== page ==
When we arrived in the little town we needed to find a place to stay. My father started looking near an old railway station and then around a small bus terminal but there were no hotels. The late summer sun was going down fast, leaving behind streaks of purple and pink in the sky. We stopped at a café and had some kebabs and garlicky yogurt. As always, watered-down tea and a little treat of sticky baklava followed. “Why don’t you ask someone?” my mum suggested, getting anxious. We could hear it in her voice. My father was finishing the last of the sweets and didn’t seem worried. “We can always drive all night and make it to the border by sunrise,” was his response. “The kids are tired and I’m tired. I’ll find a place myself!” she said in her definite, end-of-the-discussion voice, and wandered into the kitchen.
By now we were used to seeing our mother making her way into restaurant kitchens throughout our journey across Turkey. None of us could speak Turkish and ordering food was a nightmare. So my mother would follow the waiter into the kitchen and choose what looked good. On several occasions we all had to follow her out of the establishment, since the kitchen was not up to her standards.
“Come on. I’ve found us a place,” she called out, holding a bunch of keys in her hand.
Outside the air was cooler and the sky almost black. The hotel, if you could call it that, was at the end of the alley. We left our dad locking and unlocking the car and checking the oil and followed our mother up the stairs. There were only two rooms in the hotel and the other one was taken by a German woman researching a book on Armenian sites nearby. She told us this as my mother tried to find the right key from the bundle given to her back at the restaurant. Her hair was very short and she was dressed like a man in trousers and a shirt. The lady researcher, as my father referred to her in his later conversations, was sitting on a chair outside her room in the corridor, writing. “It’s quieter here,” she told us as we finally found the right key. “Is that a man or a woman?” my sister asked quietly as she smiled at the lady researcher. My mother just squeezed her wrist and pushed us into the room. It was beautiful. The walls were painted light blue and the ceiling a dark pink. Next to each other against the wall there were two beds covered in mismatched sheets and pillow cases. There was a mirror on the wall and above it a framed prayer. Best of all was a large window painted the same pink of the ceiling looking out onto an empty courtyard and further away to the snow-capped mountains which were our destination.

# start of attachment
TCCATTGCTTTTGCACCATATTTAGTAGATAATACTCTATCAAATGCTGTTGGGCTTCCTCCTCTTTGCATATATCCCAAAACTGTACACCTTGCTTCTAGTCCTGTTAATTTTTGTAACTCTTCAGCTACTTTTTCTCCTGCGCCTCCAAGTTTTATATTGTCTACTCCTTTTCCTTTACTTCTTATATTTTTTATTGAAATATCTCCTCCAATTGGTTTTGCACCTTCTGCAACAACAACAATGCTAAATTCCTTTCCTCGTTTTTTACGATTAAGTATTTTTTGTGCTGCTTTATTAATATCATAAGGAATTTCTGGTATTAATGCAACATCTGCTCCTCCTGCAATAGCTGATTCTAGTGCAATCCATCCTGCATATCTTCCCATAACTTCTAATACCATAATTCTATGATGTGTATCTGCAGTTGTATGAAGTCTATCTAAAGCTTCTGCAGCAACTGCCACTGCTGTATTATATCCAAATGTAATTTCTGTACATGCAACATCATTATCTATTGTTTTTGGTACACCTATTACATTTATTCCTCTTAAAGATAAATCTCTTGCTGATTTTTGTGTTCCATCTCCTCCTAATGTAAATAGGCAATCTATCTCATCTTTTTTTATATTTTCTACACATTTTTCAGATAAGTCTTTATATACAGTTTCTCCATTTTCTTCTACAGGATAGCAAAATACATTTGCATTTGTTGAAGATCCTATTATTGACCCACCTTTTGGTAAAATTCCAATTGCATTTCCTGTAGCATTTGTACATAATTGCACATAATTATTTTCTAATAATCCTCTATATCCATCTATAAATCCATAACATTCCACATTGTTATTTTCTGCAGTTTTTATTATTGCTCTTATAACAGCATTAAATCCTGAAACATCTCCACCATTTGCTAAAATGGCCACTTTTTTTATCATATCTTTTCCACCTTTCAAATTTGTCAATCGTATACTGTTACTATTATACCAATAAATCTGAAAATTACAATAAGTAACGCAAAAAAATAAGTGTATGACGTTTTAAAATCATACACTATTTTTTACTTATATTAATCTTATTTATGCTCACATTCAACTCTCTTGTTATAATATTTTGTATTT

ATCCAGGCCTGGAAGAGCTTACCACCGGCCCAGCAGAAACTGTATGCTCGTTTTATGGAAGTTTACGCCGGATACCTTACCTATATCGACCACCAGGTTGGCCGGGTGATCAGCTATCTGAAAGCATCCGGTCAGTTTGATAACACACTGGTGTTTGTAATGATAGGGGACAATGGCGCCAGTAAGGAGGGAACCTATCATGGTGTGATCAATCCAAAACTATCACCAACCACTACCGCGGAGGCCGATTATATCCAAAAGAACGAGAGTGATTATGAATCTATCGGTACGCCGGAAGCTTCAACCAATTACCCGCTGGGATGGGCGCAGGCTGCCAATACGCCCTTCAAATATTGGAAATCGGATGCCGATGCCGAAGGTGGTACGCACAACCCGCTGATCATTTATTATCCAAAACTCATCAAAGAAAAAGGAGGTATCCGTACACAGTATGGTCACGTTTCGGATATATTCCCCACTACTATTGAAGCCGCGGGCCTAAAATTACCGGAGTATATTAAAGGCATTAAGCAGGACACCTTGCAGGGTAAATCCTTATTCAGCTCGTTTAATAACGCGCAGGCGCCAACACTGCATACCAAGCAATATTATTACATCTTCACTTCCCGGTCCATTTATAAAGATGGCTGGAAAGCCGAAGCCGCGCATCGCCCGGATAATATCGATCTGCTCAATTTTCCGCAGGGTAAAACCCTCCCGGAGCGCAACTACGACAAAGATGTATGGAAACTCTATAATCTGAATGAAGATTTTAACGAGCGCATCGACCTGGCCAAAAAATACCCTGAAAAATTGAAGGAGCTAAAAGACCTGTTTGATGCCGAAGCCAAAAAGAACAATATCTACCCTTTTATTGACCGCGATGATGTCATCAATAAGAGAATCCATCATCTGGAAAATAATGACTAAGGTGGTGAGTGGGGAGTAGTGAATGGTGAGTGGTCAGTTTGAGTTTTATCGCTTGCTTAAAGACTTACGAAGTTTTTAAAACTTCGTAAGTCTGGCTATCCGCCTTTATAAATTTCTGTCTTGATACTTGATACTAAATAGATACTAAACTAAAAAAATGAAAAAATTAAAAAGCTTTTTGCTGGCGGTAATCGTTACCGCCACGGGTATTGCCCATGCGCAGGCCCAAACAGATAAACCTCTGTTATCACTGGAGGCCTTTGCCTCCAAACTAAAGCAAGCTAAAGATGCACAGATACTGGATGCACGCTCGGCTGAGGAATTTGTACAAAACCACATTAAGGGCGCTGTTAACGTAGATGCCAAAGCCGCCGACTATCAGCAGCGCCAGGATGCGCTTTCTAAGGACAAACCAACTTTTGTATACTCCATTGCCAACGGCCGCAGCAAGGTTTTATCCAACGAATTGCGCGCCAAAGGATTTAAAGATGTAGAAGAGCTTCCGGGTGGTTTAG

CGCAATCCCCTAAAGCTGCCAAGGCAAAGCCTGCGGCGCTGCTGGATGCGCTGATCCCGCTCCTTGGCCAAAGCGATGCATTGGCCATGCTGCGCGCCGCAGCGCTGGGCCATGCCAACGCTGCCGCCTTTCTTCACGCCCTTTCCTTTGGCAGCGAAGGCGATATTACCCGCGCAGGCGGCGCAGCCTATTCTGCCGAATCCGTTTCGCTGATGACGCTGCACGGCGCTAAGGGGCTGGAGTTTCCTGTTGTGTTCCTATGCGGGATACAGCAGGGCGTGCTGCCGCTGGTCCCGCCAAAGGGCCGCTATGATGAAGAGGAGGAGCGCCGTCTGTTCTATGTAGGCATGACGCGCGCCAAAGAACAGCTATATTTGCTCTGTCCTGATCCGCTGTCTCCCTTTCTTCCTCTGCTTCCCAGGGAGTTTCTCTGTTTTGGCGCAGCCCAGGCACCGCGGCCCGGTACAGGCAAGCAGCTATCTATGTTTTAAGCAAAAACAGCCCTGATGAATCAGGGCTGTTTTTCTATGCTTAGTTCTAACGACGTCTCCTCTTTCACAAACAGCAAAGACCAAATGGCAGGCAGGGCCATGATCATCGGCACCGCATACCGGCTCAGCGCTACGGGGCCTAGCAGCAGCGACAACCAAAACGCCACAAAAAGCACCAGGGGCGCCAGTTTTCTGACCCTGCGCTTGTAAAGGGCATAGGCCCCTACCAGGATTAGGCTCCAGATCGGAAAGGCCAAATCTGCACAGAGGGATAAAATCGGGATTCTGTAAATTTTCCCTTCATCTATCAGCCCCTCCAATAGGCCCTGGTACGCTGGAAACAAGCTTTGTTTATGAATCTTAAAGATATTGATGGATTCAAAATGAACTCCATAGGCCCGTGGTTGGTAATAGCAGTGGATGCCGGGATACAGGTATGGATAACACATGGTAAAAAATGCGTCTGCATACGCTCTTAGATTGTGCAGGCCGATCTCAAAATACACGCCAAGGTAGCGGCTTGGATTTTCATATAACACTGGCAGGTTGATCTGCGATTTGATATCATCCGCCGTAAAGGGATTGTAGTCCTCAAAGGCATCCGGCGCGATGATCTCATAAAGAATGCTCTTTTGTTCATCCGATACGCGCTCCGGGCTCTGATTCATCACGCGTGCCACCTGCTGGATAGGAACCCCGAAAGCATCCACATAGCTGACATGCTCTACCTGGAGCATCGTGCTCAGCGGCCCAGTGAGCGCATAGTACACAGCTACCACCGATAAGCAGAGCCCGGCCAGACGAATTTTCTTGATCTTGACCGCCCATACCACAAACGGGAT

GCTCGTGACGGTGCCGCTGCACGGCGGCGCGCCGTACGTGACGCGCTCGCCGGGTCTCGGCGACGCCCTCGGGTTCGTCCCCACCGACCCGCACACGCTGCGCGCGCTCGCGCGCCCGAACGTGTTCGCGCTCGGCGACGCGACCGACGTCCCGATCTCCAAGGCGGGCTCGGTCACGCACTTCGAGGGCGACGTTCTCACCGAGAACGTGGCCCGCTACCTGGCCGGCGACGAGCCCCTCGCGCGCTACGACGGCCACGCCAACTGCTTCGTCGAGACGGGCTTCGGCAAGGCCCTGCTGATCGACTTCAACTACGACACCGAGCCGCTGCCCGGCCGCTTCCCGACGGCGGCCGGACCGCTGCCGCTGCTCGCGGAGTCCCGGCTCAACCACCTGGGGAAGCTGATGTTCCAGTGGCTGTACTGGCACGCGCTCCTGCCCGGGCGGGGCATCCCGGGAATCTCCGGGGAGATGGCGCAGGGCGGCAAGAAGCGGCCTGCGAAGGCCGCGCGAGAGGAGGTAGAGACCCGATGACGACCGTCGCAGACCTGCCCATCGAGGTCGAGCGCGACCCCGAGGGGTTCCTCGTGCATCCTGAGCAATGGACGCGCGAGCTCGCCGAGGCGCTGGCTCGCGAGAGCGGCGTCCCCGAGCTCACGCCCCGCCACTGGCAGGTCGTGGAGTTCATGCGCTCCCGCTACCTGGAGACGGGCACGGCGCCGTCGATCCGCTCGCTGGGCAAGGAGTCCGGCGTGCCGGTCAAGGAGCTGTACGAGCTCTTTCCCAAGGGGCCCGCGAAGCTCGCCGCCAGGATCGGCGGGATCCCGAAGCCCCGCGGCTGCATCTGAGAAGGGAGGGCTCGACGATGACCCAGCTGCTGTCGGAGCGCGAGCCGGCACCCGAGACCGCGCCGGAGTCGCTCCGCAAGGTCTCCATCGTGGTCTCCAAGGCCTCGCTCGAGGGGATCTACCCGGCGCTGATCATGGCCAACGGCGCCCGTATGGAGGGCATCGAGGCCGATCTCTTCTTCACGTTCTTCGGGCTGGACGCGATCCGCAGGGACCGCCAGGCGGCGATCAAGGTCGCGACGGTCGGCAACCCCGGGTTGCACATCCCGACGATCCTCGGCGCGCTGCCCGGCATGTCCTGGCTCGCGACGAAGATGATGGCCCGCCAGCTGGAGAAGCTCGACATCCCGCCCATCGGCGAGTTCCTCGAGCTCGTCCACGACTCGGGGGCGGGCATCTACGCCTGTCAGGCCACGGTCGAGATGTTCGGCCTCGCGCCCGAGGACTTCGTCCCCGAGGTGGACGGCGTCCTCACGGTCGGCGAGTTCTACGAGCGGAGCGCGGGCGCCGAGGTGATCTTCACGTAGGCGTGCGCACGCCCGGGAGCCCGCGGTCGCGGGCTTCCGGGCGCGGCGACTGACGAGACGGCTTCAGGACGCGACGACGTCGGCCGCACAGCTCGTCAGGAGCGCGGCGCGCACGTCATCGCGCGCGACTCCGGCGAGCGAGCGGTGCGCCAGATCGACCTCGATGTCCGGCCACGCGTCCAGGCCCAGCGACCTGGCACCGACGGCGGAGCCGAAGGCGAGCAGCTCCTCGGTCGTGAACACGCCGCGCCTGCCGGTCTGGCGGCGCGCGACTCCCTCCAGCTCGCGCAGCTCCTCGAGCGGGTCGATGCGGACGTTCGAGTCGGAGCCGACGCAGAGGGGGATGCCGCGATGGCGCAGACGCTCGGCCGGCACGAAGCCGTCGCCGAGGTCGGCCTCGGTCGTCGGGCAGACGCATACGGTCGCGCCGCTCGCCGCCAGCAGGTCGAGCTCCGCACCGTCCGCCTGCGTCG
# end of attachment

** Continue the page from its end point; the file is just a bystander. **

All that was left of our cinema were a few scattered pieces of newspaper and sunflower seed shells. Even the poles had been taken away. I stood by the pink window and looked out for a long time, until the sun made its way through the sky and into our room.
By the time we were ready for bed, groups of people started streaming into the courtyard. Children and adults, males and females, some carrying little stools and blankets, others just a stack of newspapers. Soon a screen had been erected: a large bed sheet attached to two poles. The previously empty yard was now transformed into an outdoor cinema. My sister and I couldn’t believe our luck. After a little persuasion, my father let us move one of the beds near the window. There, shivering in the cool night breeze, we covered ourselves in a polka-dotted bed sheet and watched an old black and white Italian comedy dubbed into Turkish. As the hopeful actor skied hazardously down the mountain in pursuit of his lover, we all laughed and cheered him on. No one wanted the beautiful lady in the lovely ball gown to marry the mean grey-haired man in the bow tie. He was jeered and booed. During the wedding scene, as our hero walked down the aisle holding the lovely lady’s hand, a Turkish song was played very loudly to the delight of the audience which clapped along. “I hope they stop this racket soon. It’s past midnight,” my father said sleepily from behind a map he was studying in preparation for the next day’s journey.
I can’t remember when I fell asleep, but I woke up very early from the cold. The room was dark but outside the morning light bathed everything in a milky tone. My parents, squashed together in a narrow bed, were fast asleep. My sister had fallen to the floor with all the sheets wrapped around her and was also asleep. This was a magical moment: I was the only one awake. Someone had moved our bed away from the window during the night. I tiptoed to the window and looked out. All that was left of our cinema were a few scattered pieces of newspaper and sunflower seed shells. Even the poles had been taken away. I stood by the pink window and looked out for a long time, until the sun made its way through the sky and into our room.